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NEW YORK (GenomeWeb) – The Lassa virus, unlike its Ebola cousin, appears to have ancient origins and its appearances in humans seem to mostly be due to reservoir-to-human transmissions, according to an analysis of some 200 Lassa virus sequences.

"The reason Lassa hasn't yet grown into this huge epidemic is because there is limited transmission between humans," first author Kristian Andersen from the Scripps Research Institute said in a statement. "That's a major difference between Lassa virus and Ebola virus."

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NPR reports that researchers have developed chimeric embryos as part of work toward growing human organs in animals for organ transplants.

According to the Washington Post, the Biden Administration is set to make changes to federal restrictions on fetal tissue research.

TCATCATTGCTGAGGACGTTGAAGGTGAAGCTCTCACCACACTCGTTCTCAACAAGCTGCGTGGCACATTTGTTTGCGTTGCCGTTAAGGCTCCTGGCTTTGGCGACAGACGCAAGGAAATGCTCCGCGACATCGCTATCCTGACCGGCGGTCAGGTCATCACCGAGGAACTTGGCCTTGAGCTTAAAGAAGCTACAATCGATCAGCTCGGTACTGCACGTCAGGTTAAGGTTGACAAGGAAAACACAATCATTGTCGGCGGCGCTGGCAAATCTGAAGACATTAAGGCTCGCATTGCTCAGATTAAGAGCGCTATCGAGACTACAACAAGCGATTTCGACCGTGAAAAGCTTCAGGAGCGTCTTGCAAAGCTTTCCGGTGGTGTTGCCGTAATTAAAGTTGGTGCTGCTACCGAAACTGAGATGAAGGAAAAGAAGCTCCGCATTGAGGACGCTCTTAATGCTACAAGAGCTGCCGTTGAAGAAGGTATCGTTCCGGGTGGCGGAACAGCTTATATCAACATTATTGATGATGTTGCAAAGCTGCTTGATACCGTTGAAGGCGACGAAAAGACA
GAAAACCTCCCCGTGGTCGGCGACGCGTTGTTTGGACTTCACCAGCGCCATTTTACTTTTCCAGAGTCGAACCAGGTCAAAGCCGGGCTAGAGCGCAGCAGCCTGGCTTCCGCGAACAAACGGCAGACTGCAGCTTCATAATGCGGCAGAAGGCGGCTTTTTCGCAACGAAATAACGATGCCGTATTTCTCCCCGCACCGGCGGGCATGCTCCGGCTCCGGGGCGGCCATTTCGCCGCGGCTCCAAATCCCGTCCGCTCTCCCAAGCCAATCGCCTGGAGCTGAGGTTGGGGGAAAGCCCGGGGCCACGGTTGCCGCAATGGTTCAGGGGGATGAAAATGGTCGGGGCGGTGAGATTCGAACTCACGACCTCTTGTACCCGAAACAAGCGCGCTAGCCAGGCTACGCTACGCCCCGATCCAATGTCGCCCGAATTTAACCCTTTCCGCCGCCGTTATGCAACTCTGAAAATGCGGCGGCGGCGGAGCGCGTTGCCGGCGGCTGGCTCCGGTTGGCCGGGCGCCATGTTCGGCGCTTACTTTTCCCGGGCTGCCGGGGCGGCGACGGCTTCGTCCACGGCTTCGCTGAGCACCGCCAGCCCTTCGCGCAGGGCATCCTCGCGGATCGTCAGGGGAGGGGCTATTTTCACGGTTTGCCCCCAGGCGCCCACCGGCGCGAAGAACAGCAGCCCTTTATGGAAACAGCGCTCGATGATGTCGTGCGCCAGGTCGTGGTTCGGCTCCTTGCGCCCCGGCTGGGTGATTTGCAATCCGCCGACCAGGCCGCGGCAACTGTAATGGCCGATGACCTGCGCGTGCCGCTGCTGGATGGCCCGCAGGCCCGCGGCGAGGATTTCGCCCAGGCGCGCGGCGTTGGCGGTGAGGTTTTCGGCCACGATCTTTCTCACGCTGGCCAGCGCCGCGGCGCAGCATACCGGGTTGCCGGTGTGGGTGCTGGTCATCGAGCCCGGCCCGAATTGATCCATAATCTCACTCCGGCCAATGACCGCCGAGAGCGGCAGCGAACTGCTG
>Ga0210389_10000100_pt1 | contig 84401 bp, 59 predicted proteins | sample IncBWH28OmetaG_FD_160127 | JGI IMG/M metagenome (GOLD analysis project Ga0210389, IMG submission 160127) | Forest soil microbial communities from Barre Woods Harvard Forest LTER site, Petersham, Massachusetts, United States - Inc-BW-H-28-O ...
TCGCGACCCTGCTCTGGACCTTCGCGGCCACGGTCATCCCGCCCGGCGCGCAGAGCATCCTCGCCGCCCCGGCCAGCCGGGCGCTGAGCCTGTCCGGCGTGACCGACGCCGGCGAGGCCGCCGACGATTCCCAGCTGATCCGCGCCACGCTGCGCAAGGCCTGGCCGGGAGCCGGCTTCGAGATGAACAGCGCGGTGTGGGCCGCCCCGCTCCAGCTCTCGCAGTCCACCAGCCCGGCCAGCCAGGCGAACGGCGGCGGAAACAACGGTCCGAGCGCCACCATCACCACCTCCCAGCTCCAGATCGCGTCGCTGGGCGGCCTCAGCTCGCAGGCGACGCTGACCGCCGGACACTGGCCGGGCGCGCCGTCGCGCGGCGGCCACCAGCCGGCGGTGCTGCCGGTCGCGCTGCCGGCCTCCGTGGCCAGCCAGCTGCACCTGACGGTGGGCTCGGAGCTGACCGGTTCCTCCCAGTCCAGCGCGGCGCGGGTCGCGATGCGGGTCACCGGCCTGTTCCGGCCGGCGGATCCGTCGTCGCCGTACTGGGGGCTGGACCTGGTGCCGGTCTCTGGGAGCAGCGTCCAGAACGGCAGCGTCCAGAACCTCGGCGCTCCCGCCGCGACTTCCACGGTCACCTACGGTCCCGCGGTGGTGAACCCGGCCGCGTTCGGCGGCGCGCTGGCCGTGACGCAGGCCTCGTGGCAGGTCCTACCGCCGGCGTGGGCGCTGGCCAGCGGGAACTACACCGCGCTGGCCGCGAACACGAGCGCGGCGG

In Science this week: approach to isolated trace DNA from archaic humans from sediments, and more.

Texas Monthly looks into the DNA Zoo being collected by Baylor College of Medicine researchers.

Apr
22
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The human immune system is extremely complex, comprised of multiple cell types and states interacting in myriad ways to produce diverse cellular ecosystems.

Apr
23
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Recent advances in single-cell technologies have provided unprecedented -omic-level insights into cellular heterogeneity and function. 

May
10
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MeMed

Amid the COVID-19 pandemic, hospitals and intensive care units around the world have been overwhelmed by unprecedented levels of demand. 

May
12
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This webinar will discuss a recent study that characterized the relationships between SARS-CoV-2 RNAemia and disease severity, clinical deterioration, and extrapulmonary complications (EPCs).